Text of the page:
Phinehas ben Jair

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Phinehas ben Jair (Hebrew: פנחס בן יאיר‬) was a Tanna of the 4th generation who lived, probably at Lydda, in the second half of the 2nd century. He was the son-in-law of Shimon bar Yochai and a fellow disciple of Judah I. He was more celebrated for piety than for learning, although his discussions with his son-in-law (Shab. 33b) evince great sagacity and a profound knowledge of tradition.[1]

His piety

An aggadah gives the following illustration of Phinehas' scrupulous honesty: Once two men deposited with him two seahs (a quantity) of wheat. After a prolonged absence of the depositors Phinehas sowed the wheat and preserved the harvest. This he did for seven consecutive years, and when at last the men came to claim their deposit he returned them all the accumulated grain (Deut. R. iii.).[1]

Phinehas is said never to have accepted an invitation to a meal and, after he had attained his majority, to have refused to eat at the table of his father. The reason given by him for this course of conduct was that there are two kinds of people: (1) those who are willing to be hospitable, but can not afford to be so, and (2) those who have the means but are not willing to extend hospitality to others (Hul. 7b). Judah I once invited him to a meal, and exceptionally he decided to accept the invitation; but on arriving at the house of the patriarch he noticed in the yard mules of a certain kind the use of which was forbidden by local custom on account of the danger in handling them. Thereupon he retraced his steps and did not return (Hul. l.c.).[1]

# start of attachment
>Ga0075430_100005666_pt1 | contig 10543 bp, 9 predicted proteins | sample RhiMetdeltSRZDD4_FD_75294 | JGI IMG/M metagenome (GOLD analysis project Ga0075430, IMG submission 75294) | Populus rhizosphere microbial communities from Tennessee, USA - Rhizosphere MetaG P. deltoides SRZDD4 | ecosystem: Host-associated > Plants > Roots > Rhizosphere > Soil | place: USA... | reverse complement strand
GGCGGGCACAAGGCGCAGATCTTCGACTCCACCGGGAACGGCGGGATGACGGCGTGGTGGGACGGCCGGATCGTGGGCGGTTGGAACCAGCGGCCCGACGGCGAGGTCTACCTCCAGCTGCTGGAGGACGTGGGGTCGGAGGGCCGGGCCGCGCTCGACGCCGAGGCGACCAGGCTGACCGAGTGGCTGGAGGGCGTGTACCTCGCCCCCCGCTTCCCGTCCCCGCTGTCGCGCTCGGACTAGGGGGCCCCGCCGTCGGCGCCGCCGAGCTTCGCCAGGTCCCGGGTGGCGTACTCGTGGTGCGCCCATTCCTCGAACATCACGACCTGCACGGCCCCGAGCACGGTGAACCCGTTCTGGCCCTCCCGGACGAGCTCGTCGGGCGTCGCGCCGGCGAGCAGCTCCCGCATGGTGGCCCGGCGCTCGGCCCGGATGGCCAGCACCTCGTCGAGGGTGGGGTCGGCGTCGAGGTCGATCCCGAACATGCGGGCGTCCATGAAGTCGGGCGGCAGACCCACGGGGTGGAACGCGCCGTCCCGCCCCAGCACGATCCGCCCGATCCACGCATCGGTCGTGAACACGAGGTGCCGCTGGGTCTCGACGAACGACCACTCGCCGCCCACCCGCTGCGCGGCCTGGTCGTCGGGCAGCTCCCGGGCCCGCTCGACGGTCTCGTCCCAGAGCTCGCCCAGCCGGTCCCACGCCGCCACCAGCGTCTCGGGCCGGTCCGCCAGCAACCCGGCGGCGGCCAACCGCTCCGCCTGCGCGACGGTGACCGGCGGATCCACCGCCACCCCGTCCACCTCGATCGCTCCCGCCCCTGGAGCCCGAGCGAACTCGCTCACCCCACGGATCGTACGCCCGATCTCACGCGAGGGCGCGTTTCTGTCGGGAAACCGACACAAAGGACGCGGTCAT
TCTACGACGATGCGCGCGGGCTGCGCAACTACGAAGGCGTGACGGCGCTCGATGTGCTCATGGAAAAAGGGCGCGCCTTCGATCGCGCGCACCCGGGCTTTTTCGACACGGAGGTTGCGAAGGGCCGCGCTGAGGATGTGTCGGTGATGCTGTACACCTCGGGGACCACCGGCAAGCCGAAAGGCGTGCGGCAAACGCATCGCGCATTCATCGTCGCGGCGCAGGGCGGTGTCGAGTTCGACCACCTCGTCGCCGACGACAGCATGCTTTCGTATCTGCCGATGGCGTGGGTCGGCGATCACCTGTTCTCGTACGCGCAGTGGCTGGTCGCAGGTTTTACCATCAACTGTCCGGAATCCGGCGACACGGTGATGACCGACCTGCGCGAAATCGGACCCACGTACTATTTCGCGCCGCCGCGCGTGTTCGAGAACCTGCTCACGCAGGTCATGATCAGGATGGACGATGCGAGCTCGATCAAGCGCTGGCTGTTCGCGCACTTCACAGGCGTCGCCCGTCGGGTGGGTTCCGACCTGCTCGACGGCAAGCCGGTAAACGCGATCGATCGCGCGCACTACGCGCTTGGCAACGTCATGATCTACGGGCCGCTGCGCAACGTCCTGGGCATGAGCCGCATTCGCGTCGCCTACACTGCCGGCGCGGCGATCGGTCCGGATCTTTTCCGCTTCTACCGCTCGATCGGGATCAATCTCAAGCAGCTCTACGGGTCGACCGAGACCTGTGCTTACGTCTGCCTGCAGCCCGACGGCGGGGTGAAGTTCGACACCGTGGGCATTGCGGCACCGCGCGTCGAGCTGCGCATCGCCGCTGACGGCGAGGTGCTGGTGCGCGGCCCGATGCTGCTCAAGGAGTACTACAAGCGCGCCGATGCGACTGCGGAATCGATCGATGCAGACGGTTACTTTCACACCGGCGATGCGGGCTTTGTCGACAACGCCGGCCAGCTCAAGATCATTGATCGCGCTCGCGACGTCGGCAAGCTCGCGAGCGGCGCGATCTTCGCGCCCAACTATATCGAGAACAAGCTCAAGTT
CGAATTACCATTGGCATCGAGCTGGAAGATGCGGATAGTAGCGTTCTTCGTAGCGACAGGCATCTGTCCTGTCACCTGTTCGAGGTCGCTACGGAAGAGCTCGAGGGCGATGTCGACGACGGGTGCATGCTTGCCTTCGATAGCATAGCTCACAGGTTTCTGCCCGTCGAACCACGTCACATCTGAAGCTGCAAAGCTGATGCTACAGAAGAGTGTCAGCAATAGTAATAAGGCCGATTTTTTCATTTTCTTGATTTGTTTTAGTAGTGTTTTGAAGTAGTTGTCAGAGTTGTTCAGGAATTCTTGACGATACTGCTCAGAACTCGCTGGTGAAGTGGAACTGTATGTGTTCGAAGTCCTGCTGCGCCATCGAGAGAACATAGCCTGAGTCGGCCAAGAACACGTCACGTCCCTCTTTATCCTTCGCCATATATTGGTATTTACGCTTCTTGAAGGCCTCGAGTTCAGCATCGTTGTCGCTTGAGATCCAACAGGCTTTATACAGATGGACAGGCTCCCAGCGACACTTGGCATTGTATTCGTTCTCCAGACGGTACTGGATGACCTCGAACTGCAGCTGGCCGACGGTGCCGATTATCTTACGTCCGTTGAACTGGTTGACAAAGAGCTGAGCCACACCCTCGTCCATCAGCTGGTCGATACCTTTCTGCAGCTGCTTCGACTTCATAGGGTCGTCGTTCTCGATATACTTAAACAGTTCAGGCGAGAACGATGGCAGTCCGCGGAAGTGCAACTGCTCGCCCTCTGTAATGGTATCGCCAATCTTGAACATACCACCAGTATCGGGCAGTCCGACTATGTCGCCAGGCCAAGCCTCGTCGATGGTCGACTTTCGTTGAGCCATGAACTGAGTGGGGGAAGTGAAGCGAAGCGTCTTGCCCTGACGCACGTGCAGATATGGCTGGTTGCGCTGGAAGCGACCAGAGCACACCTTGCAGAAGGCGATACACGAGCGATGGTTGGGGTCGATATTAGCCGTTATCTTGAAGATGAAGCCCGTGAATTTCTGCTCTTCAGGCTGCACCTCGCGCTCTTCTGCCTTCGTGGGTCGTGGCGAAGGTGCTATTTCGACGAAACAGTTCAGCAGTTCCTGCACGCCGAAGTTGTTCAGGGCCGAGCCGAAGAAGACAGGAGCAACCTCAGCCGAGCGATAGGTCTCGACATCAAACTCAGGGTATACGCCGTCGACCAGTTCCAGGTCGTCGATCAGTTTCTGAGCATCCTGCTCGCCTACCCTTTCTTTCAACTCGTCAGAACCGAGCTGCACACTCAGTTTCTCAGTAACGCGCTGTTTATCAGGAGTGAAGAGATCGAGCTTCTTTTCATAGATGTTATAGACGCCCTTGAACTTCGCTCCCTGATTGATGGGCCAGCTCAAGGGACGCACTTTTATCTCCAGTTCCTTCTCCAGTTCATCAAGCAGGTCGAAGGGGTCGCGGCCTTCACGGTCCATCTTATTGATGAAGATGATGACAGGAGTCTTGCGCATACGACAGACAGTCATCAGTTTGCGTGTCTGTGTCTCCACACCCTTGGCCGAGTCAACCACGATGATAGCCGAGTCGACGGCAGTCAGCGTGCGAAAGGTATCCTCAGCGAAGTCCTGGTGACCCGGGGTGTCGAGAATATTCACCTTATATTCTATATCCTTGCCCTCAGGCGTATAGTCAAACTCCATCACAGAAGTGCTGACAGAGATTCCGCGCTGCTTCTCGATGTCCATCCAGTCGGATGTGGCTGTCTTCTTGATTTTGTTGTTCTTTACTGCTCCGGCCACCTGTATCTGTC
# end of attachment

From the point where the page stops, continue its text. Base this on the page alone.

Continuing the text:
Special weight was laid by Phinehas upon the prescriptions relating to ma'aser (tithes). This feature of Phinehas' piety is described hyperbolically in the Aggadah. The latter relates a story of a mule belonging to Phinehas which, having been stolen, was released after a couple of days on account of its refusal to eat food from which the tithe had not been taken (Gen. R. lx, 8; comp. Ab. R. N. viii., end). To Phinehas is attributed the abandonment by Judah I of his project to abolish the year of release (Yer. Demai i. 3; Ta'an. iii. 1).[1]

Account of His Own Times

Phinehas draws a gloomy picture of his time. "Since the destruction of the Temple," he says, "the members and freemen are put to shame, those who conform to the Law are held in contempt, the violent and the informer have the upper hand, and no one cares for the people or asks pity for them. We have no hope but in God" (Sotah 49a). Elsewhere he says: "Why is it that in our time the prayers of the Jews are not heard? Because they do not know the holy name of God" (Pesik. R. xxii., end; Midr. Tch. to Ps. xci. 15). Phinehas, however, believes in man's perfectibility, and enumerates the virtues which render man worthy to receive the Holy Spirit. The Law, he says, leads to carefulness; carefulness, to diligence; diligence, to cleanliness; cleanliness, to retirement; retirement, to purity; purity, to piety; piety, to humility; humility, to fear of sin; fear of sin, to holiness; holiness, to the reception of the Holy Spirit; and the Holy Spirit, to resurrection (Ab. Zarah 20b; with some slight variants, Sotah ix. 15).[1]